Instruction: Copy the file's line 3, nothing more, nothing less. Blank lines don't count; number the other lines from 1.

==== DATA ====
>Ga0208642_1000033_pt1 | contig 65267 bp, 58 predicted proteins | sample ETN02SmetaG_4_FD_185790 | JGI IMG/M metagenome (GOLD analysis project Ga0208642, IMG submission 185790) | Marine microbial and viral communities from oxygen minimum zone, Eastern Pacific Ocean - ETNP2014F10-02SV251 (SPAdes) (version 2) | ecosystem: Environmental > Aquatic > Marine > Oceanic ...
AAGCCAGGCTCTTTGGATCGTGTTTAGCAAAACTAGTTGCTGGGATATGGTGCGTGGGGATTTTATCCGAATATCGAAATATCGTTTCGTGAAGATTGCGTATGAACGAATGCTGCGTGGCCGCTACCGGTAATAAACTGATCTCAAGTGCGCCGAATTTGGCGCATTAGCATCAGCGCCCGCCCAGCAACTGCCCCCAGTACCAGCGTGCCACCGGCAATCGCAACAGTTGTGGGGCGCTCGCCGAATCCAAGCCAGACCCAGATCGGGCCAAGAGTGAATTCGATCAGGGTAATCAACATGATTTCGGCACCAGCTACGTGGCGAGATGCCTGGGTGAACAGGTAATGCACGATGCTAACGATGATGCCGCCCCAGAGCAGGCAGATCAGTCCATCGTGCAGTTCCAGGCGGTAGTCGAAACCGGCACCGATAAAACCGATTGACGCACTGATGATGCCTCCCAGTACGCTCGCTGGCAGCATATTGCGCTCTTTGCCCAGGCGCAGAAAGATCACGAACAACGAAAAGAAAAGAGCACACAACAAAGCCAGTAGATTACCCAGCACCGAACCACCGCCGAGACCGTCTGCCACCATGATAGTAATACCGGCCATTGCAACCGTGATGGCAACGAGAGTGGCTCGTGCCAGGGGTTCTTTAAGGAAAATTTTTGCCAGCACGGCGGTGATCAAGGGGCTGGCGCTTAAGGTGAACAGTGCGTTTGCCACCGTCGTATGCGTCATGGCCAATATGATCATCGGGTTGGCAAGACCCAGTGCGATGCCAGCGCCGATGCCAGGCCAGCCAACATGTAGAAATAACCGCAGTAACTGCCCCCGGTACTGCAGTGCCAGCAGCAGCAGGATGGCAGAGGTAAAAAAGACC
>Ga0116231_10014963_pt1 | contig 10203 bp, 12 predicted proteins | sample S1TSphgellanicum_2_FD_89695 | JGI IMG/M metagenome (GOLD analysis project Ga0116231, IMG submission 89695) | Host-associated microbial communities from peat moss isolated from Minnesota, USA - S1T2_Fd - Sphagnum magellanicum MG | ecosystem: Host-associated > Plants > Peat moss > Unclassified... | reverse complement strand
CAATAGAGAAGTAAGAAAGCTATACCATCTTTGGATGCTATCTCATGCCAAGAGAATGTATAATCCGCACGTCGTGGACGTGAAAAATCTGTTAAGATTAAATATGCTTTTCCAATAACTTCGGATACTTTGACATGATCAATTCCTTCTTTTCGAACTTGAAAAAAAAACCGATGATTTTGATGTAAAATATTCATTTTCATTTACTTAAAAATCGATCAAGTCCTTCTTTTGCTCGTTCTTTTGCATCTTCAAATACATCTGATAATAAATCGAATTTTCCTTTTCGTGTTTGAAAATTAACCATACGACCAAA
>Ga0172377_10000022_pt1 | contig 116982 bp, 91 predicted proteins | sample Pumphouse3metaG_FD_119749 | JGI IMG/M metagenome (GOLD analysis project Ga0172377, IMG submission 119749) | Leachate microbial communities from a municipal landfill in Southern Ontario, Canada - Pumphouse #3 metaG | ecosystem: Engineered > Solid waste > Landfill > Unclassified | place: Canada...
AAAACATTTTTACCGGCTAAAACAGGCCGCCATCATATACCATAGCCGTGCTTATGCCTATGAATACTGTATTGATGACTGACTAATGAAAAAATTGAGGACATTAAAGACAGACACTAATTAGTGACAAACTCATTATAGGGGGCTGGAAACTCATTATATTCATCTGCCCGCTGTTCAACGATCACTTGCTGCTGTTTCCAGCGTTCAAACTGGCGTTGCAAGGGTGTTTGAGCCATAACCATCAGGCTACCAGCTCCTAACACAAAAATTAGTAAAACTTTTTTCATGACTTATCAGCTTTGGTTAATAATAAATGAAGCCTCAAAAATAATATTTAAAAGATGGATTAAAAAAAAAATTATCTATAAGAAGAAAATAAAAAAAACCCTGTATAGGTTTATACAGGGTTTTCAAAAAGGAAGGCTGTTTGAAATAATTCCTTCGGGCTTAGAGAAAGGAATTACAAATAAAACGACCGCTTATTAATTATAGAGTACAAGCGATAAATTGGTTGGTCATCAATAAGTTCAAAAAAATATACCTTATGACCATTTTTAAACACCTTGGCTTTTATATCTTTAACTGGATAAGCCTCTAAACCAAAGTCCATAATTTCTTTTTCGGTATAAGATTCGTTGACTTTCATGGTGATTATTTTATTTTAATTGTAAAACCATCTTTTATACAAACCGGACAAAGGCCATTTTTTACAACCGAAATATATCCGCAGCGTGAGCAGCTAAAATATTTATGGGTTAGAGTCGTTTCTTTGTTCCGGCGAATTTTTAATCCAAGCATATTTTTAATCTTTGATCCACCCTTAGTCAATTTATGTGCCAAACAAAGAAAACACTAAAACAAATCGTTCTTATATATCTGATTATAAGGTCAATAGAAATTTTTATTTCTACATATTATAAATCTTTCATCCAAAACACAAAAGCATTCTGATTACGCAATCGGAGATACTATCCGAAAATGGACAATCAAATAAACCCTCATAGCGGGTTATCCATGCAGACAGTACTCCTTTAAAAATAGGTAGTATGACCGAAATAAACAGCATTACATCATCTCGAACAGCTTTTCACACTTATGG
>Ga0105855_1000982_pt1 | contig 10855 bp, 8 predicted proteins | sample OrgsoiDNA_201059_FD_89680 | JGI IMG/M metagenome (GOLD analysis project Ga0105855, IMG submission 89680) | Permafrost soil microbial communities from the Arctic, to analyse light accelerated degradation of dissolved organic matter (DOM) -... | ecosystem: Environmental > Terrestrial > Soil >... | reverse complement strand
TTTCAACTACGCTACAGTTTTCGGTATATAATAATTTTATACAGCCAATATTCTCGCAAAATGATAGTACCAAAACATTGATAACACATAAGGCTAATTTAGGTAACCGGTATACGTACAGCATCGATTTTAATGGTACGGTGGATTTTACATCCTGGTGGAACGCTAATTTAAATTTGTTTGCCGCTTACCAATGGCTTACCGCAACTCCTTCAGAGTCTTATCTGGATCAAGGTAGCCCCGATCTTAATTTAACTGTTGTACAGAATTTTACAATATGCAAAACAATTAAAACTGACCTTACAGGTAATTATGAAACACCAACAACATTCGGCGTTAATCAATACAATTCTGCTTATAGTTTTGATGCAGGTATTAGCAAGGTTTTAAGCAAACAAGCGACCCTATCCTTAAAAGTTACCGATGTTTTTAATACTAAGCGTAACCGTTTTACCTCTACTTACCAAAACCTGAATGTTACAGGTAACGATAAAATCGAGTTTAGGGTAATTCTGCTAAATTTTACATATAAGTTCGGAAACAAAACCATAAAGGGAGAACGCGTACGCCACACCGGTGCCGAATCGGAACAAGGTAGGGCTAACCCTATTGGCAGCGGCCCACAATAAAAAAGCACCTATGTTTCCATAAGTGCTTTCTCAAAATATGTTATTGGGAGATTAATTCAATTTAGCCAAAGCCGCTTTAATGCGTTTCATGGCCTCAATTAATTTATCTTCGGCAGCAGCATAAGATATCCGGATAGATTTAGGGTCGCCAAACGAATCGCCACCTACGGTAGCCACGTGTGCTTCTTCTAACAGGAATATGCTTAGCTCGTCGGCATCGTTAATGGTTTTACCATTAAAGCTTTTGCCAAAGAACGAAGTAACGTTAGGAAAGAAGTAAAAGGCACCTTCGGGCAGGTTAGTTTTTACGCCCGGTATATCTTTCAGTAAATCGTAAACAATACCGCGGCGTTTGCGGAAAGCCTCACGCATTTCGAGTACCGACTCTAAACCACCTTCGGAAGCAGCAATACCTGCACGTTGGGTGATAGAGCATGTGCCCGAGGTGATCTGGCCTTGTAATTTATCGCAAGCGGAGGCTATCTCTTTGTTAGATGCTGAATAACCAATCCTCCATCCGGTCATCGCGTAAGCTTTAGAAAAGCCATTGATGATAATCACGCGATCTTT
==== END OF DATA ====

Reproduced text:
>Ga0116231_10014963_pt1 | contig 10203 bp, 12 predicted proteins | sample S1TSphgellanicum_2_FD_89695 | JGI IMG/M metagenome (GOLD analysis project Ga0116231, IMG submission 89695) | Host-associated microbial communities from peat moss isolated from Minnesota, USA - S1T2_Fd - Sphagnum magellanicum MG | ecosystem: Host-associated > Plants > Peat moss > Unclassified... | reverse complement strand